There are several significant advantages of mini-ITX. The first of course is size. This form factor will provide you with significant size reduction so that you can either consider taking the project as a mobile solution or save on desktop space. You could easily save 90% in space reduction vs. a desktop case. Noise is another advantage. Many of these from factors have no fan options. This may make a much more enjoyable experience for the user. The other major value is power consumption. A typical desktop situation may be a 17” CRT monitor and a ATX format tower with a 350 watt power supply. The 17” monitor will often use 350-400 watts making a power trail of 700-800 watts for a nice desktop. Typically these wattage figures are maximums and no system runs at these levels for long. But you will need to account for these issues so that you could if you had to. Now this does not even touch on the aspect of heat. If you put this kind of setup into a room with 30 other such machines you will need to turn on air conditioning to maintain a livable temperature and you would need to increase the electrical circuits in that room with additional circuits because one circuit could not handle this type of load from 30 such computers. Now I recognize that the home user does not have this kind of problem with 30 computers but I have worked with institutions where this is a serious financial issue. Anyways, the advantage here is that you can move from looking at 700-800 watts to 95 watts if you also purchase a 17” flat screen. This is a huge savings on power and suddenly the heat issue is non-existent.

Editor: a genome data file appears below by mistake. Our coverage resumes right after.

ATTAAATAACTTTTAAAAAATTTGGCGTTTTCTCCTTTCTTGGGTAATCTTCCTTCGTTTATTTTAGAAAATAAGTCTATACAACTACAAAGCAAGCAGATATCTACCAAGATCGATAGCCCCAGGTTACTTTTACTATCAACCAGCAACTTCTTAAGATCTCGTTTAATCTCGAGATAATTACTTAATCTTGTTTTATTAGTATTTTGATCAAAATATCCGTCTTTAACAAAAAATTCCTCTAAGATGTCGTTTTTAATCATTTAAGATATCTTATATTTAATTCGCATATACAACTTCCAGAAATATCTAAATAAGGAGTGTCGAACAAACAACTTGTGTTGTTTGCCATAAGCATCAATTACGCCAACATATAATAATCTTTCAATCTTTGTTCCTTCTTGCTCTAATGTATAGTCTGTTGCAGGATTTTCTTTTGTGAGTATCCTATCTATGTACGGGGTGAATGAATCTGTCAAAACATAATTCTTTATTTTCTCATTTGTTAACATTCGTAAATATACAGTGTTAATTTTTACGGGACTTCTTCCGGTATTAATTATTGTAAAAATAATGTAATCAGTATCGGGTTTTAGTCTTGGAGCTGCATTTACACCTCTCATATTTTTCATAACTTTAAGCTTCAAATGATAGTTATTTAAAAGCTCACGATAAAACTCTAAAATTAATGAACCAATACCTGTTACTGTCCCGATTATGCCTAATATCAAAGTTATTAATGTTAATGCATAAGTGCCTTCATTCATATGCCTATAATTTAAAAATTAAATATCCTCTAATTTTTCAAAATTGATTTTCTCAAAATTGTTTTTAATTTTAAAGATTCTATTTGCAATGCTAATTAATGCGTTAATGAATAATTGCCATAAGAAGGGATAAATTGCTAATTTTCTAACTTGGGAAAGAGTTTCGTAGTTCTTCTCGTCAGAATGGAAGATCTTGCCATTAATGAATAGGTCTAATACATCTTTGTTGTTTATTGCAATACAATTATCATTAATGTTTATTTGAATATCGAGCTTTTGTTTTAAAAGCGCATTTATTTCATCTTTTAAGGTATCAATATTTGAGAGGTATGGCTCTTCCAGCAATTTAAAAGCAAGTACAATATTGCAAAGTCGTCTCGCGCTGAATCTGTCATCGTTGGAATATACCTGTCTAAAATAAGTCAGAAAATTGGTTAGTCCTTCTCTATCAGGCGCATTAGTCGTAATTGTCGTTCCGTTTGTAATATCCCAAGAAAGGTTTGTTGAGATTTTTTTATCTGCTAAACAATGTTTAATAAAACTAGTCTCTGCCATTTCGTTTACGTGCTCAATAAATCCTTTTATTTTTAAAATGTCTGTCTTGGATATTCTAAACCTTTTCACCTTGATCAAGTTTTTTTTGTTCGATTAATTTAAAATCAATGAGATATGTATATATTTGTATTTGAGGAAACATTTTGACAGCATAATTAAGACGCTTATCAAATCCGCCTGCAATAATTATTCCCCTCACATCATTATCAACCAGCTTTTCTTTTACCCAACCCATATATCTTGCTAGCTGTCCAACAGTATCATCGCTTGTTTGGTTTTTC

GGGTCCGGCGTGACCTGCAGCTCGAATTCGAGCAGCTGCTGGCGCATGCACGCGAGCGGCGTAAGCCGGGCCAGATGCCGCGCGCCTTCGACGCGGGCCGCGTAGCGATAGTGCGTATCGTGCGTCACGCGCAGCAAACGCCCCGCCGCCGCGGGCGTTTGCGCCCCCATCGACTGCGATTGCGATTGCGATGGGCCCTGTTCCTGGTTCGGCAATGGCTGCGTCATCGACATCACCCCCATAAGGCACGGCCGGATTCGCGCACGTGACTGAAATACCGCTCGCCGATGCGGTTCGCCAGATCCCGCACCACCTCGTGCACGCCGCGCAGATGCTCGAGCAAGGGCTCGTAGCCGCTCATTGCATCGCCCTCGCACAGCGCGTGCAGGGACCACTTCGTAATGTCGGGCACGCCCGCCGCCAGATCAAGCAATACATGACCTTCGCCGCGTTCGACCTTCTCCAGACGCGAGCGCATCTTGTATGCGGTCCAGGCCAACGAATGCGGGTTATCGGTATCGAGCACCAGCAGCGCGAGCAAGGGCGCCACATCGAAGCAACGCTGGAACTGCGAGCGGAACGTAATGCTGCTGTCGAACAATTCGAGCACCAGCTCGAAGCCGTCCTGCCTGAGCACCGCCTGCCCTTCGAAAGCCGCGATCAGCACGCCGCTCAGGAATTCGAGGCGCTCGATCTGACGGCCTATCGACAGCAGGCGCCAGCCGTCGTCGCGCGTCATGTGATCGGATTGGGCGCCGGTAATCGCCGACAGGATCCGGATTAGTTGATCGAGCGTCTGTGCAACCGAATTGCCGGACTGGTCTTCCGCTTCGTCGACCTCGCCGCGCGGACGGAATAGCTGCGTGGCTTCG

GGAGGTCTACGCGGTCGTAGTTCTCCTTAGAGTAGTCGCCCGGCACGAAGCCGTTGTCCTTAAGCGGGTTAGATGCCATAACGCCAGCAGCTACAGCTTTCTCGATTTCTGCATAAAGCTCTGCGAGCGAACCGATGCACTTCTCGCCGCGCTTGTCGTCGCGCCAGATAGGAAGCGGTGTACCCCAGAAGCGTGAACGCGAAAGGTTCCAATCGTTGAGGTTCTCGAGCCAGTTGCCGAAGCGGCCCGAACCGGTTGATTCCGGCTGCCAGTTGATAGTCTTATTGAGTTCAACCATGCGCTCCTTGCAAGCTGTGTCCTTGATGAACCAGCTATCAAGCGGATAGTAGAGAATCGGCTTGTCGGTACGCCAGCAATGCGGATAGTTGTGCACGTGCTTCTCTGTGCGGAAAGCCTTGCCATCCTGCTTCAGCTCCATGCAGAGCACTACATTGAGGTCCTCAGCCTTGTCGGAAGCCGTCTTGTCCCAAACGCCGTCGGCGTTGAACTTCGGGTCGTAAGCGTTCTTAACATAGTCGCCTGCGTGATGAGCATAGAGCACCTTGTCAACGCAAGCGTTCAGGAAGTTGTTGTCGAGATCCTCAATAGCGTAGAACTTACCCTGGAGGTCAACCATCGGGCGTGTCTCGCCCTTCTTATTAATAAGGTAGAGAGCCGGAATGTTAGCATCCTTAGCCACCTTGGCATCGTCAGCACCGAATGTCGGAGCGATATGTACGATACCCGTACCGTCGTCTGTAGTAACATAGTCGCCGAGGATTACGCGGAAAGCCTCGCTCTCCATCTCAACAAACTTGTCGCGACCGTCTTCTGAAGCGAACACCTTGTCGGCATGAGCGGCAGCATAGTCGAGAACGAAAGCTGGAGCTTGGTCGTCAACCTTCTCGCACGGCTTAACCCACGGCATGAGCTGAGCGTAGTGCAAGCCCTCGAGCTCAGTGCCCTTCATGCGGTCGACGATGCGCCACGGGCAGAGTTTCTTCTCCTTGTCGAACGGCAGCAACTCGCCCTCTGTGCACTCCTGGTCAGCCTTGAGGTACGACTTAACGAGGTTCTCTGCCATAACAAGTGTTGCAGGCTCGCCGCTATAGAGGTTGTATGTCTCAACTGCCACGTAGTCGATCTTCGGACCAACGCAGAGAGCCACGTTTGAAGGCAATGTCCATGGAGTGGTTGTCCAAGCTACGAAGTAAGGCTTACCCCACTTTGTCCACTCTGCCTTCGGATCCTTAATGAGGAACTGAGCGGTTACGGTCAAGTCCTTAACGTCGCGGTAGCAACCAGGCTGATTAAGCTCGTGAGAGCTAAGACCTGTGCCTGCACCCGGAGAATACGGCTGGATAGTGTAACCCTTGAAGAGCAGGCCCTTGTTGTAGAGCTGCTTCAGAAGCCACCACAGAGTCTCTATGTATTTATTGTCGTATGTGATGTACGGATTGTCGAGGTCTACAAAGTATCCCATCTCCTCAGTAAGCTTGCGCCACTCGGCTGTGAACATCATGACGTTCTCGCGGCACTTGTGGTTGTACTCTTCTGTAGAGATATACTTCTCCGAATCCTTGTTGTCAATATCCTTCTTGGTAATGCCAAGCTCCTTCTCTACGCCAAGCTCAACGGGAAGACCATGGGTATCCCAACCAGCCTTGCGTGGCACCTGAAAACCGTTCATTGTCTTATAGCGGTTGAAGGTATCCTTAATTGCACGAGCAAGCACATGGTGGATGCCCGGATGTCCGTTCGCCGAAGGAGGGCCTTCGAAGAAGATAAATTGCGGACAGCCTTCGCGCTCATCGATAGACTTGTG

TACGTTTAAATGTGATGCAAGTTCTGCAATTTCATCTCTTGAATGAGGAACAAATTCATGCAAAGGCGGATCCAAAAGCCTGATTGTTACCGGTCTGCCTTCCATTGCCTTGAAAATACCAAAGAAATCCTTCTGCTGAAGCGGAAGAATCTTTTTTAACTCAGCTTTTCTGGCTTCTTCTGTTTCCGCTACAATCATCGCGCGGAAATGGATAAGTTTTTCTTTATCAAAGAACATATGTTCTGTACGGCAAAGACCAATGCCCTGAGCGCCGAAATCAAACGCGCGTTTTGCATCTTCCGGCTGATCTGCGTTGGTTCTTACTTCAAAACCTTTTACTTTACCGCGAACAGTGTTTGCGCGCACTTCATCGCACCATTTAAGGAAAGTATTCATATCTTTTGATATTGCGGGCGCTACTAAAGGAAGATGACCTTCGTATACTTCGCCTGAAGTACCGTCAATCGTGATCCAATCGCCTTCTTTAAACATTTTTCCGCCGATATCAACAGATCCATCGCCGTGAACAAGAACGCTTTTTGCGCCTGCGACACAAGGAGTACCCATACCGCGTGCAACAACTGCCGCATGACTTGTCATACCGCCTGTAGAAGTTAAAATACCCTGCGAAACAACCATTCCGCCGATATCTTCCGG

Getting Started

Here is an example of inserting the power supply into the case. Notice that the power connections provide the standard ATX connector that will connect to your mainboard. Be

sure to connect the ATX connection so it clips into place. You can see the clip is visible in the illustration. Never start the power supply without being connected to the mainboard, it could cause adverse reactions.